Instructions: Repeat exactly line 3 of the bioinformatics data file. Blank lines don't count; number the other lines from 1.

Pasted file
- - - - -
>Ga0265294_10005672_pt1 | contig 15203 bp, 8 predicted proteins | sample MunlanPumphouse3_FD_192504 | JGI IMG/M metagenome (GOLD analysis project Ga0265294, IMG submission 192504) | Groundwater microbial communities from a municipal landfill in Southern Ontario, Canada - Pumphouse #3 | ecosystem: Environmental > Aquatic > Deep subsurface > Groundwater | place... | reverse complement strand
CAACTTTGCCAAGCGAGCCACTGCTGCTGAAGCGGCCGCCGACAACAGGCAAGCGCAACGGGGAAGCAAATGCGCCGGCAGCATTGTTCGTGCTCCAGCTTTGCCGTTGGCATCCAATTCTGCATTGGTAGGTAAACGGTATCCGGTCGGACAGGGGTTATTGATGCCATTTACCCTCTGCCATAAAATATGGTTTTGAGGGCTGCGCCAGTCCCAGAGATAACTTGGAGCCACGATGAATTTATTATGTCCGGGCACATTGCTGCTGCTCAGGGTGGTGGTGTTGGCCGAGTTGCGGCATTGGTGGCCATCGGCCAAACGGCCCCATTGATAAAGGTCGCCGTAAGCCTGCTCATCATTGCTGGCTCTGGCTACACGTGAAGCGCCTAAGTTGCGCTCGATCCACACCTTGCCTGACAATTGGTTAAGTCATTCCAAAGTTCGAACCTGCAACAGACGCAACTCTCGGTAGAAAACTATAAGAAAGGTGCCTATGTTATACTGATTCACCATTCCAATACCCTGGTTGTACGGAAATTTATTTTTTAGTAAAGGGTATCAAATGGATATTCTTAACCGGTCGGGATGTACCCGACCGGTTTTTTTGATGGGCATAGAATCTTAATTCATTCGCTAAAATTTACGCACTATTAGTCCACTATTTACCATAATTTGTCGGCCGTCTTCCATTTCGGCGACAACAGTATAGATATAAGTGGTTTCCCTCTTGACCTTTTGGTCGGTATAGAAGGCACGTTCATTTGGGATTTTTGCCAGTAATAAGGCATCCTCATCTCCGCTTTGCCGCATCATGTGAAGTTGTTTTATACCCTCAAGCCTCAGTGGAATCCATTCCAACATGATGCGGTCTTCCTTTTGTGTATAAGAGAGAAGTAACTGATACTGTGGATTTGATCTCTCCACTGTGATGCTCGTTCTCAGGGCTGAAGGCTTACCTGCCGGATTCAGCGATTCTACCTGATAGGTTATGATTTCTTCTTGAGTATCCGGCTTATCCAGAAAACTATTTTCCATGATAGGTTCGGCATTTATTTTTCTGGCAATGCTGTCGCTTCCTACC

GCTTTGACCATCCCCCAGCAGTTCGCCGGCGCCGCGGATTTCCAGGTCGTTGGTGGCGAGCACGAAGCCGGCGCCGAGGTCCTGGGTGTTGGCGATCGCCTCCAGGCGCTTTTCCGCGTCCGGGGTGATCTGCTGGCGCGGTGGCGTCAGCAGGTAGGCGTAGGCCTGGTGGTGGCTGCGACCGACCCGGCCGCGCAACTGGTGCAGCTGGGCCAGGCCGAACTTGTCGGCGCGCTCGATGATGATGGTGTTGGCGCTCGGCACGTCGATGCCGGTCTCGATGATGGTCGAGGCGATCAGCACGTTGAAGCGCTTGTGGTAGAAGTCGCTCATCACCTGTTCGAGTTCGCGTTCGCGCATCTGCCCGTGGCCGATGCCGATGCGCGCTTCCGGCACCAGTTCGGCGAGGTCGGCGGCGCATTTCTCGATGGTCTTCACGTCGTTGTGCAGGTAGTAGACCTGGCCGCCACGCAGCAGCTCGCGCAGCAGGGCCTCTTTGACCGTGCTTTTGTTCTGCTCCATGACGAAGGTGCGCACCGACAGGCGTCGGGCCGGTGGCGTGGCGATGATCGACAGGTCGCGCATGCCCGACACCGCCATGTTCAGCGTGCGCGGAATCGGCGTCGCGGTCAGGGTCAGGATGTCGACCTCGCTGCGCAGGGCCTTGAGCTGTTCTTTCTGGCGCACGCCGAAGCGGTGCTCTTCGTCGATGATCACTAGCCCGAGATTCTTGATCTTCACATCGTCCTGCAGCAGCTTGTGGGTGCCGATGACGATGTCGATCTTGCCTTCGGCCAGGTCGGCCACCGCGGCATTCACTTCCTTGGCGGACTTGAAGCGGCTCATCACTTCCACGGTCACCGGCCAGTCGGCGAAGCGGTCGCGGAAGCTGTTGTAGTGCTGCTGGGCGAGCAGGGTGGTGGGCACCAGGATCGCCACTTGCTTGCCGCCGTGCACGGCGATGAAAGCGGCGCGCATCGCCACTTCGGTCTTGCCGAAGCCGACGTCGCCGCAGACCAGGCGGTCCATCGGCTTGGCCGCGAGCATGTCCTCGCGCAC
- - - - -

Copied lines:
GCTTTGACCATCCCCCAGCAGTTCGCCGGCGCCGCGGATTTCCAGGTCGTTGGTGGCGAGCACGAAGCCGGCGCCGAGGTCCTGGGTGTTGGCGATCGCCTCCAGGCGCTTTTCCGCGTCCGGGGTGATCTGCTGGCGCGGTGGCGTCAGCAGGTAGGCGTAGGCCTGGTGGTGGCTGCGACCGACCCGGCCGCGCAACTGGTGCAGCTGGGCCAGGCCGAACTTGTCGGCGCGCTCGATGATGATGGTGTTGGCGCTCGGCACGTCGATGCCGGTCTCGATGATGGTCGAGGCGATCAGCACGTTGAAGCGCTTGTGGTAGAAGTCGCTCATCACCTGTTCGAGTTCGCGTTCGCGCATCTGCCCGTGGCCGATGCCGATGCGCGCTTCCGGCACCAGTTCGGCGAGGTCGGCGGCGCATTTCTCGATGGTCTTCACGTCGTTGTGCAGGTAGTAGACCTGGCCGCCACGCAGCAGCTCGCGCAGCAGGGCCTCTTTGACCGTGCTTTTGTTCTGCTCCATGACGAAGGTGCGCACCGACAGGCGTCGGGCCGGTGGCGTGGCGATGATCGACAGGTCGCGCATGCCCGACACCGCCATGTTCAGCGTGCGCGGAATCGGCGTCGCGGTCAGGGTCAGGATGTCGACCTCGCTGCGCAGGGCCTTGAGCTGTTCTTTCTGGCGCACGCCGAAGCGGTGCTCTTCGTCGATGATCACTAGCCCGAGATTCTTGATCTTCACATCGTCCTGCAGCAGCTTGTGGGTGCCGATGACGATGTCGATCTTGCCTTCGGCCAGGTCGGCCACCGCGGCATTCACTTCCTTGGCGGACTTGAAGCGGCTCATCACTTCCACGGTCACCGGCCAGTCGGCGAAGCGGTCGCGGAAGCTGTTGTAGTGCTGCTGGGCGAGCAGGGTGGTGGGCACCAGGATCGCCACTTGCTTGCCGCCGTGCACGGCGATGAAAGCGGCGCGCATCGCCACTTCGGTCTTGCCGAAGCCGACGTCGCCGCAGACCAGGCGGTCCATCGGCTTGGCCGCGAGCATGTCCTCGCGCAC